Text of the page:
Presidents Remarks
Report of chief editor
Report of Hon : Treasurer IADVL
Report of Hon. General Secretary IADVL
Research Methdology
Research Methodology
Resident page
Resident's Page
Resident’s Page
Residents' Corner
Residents' Corner
Residents' Page
Review Article
Review Articles
Reviewers 2022
Revision Corner
Self Assessment Programme
Seminar: Chronic Arsenicosis in India
Seminar: HIV Infection
Short Communication
Short Communications
Short Report
Special Article
Specialty Interface
Study Letter
Study Letters
Symposium - Contact Dermatitis
Symposium - Lasers
Symposium - Pediatric Dermatoses
Symposium - Psoriasis
Symposium - Vesicobullous Disorders
Symposium Aesthetic Surgery
Symposium Dermatopathology
Symposium-Hair Disorders
Symposium-Nails Part I
Symposium-Nails-Part II
Systematic Review and Meta-Analysis
Systematic Reviews and Meta-analyses
Systematic Reviews and Meta-analysis
Therapeutic Guideline-IADVL
Therapeutic Guidelines
Therapeutic Guidelines - IADVL
Therapy Letter
Therapy Letters
View Point
What’s new in Dermatology
View/Download PDF

Translate this page into:

doi: 10.4103/0378-6323.195075
PMID: 27917842

Global leprosy strategy 2016–2020: Issues and concerns

P Narasimha Rao
 Department of Dermatology, Bhaskar Medical College, Yenkapally, Greater Hyderabad, Telangana, India

Correspondence Address:
P Narasimha Rao
B-48, Income Tax Colony, Mehdipatnam, Hyderabad - 500 028, Telangana
How to cite this article:
Rao P N. Global leprosy strategy 2016–2020: Issues and concerns. Indian J Dermatol Venereol Leprol 2017;83:4-6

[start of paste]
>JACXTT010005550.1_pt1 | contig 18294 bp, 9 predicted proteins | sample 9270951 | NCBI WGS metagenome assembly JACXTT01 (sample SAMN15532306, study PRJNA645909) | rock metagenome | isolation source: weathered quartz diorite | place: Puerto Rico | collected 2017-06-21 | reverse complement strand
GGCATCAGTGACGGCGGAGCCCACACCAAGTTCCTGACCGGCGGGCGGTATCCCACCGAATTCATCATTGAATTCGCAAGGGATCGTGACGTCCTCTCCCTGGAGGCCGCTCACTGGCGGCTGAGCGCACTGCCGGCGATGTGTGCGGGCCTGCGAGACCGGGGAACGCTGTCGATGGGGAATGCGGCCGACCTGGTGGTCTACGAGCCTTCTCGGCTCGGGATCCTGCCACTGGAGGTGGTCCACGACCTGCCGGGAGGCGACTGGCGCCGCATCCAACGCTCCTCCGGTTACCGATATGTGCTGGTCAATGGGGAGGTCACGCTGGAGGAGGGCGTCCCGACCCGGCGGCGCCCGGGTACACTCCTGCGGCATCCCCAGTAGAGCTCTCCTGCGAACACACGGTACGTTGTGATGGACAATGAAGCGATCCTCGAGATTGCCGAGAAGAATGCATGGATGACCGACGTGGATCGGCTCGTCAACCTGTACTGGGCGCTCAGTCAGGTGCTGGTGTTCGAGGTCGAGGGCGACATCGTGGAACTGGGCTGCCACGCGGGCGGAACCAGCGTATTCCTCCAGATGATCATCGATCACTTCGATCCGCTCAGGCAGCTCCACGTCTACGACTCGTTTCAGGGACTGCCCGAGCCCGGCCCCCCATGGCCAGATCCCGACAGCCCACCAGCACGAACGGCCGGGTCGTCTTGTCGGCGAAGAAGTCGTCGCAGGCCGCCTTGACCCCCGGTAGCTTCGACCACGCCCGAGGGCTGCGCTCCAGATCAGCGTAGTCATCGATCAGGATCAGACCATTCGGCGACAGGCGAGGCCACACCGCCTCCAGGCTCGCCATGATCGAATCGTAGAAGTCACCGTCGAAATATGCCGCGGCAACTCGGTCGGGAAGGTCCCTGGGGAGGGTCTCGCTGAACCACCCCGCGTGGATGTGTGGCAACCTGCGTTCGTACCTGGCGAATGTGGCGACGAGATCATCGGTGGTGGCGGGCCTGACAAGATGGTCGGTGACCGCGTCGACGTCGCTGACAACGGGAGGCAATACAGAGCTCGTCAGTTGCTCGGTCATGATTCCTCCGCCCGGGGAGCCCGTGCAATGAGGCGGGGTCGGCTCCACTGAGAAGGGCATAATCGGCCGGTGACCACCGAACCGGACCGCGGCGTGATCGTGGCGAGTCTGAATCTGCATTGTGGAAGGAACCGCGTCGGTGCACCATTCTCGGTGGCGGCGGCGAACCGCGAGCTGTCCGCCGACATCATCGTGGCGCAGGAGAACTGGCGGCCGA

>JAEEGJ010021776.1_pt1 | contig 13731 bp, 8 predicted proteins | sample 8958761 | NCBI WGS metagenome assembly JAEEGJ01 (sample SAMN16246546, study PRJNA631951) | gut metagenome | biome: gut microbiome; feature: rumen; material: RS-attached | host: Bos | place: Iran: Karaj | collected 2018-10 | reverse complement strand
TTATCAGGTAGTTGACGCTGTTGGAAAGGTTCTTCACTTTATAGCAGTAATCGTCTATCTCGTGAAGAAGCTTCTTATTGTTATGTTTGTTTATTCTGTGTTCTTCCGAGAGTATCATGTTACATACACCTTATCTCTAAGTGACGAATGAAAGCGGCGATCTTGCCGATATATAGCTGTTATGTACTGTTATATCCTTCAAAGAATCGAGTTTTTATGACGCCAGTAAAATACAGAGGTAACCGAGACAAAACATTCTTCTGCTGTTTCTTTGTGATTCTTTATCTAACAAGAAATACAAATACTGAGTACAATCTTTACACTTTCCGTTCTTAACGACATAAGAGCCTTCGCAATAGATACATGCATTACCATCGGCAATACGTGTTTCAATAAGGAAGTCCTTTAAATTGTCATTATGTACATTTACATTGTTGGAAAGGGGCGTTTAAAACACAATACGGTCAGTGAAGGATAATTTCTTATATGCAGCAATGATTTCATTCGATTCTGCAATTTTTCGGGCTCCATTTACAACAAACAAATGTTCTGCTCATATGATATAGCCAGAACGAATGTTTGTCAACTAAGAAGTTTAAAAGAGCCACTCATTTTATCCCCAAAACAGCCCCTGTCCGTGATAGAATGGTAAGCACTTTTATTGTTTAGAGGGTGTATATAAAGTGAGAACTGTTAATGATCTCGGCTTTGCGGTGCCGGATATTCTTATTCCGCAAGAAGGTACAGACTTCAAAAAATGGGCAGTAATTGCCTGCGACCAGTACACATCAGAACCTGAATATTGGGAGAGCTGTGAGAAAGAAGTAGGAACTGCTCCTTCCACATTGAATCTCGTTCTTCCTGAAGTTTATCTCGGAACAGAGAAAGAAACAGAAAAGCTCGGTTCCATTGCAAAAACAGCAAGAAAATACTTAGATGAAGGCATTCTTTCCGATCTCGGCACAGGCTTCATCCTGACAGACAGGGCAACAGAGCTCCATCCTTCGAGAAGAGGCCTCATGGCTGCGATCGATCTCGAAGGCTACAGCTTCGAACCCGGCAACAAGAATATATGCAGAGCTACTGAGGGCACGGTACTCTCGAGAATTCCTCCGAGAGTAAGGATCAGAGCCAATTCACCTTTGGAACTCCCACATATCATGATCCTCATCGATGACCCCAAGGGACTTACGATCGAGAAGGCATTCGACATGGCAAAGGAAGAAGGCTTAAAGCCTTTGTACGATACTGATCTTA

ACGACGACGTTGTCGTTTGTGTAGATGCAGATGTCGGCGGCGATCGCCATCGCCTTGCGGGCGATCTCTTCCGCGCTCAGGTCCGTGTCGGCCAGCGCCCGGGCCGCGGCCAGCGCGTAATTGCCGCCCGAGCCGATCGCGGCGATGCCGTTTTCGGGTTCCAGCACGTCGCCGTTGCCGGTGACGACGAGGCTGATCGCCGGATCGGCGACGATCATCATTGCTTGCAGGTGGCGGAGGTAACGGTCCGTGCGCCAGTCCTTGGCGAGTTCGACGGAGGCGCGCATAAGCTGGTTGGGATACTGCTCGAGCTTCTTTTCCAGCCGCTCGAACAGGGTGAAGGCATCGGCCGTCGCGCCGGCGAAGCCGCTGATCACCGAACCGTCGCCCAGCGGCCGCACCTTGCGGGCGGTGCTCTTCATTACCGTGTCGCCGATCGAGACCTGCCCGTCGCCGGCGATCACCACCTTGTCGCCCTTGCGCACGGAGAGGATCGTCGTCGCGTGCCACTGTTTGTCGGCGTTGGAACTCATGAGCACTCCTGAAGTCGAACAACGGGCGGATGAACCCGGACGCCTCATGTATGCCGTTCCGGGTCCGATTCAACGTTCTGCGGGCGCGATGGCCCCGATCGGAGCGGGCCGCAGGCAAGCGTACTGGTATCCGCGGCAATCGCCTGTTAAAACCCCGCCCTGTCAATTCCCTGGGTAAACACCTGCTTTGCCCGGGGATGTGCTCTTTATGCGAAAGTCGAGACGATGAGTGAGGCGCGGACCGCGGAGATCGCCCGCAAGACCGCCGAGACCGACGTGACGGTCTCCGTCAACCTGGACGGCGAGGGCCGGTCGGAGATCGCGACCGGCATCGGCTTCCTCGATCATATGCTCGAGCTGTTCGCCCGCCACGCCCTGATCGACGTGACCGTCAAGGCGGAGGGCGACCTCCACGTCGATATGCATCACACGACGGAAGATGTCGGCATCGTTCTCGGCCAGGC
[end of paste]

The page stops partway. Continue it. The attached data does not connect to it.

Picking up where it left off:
Copyright: (C)2017 Indian Journal of Dermatology, Venereology, and Leprology

The introduction of multidrug therapy worldwide by the World Health Organization more than three decades ago was a seminal intervention in the fight against leprosy. This global leprosy policy brought down the number of leprosy patients in the world from 5.4 million in the early 1980s to a little over 0.21 million new cases for the year 2014. Over the last three decades, World Health Organization has been coming out with action plan documents periodically outlining areas of focus and strategies required, based on the global leprosy situation. The recommendations made by World Health Organization through these documents are of immense significance as these are followed worldwide in the campaign against leprosy. As India is the country with the highest leprosy burden worldwide, Indian leprosy agencies, both government as well as nongovernmental organizations, implement these directives in word and deed and also look to the World Health Organization for guidance in these efforts.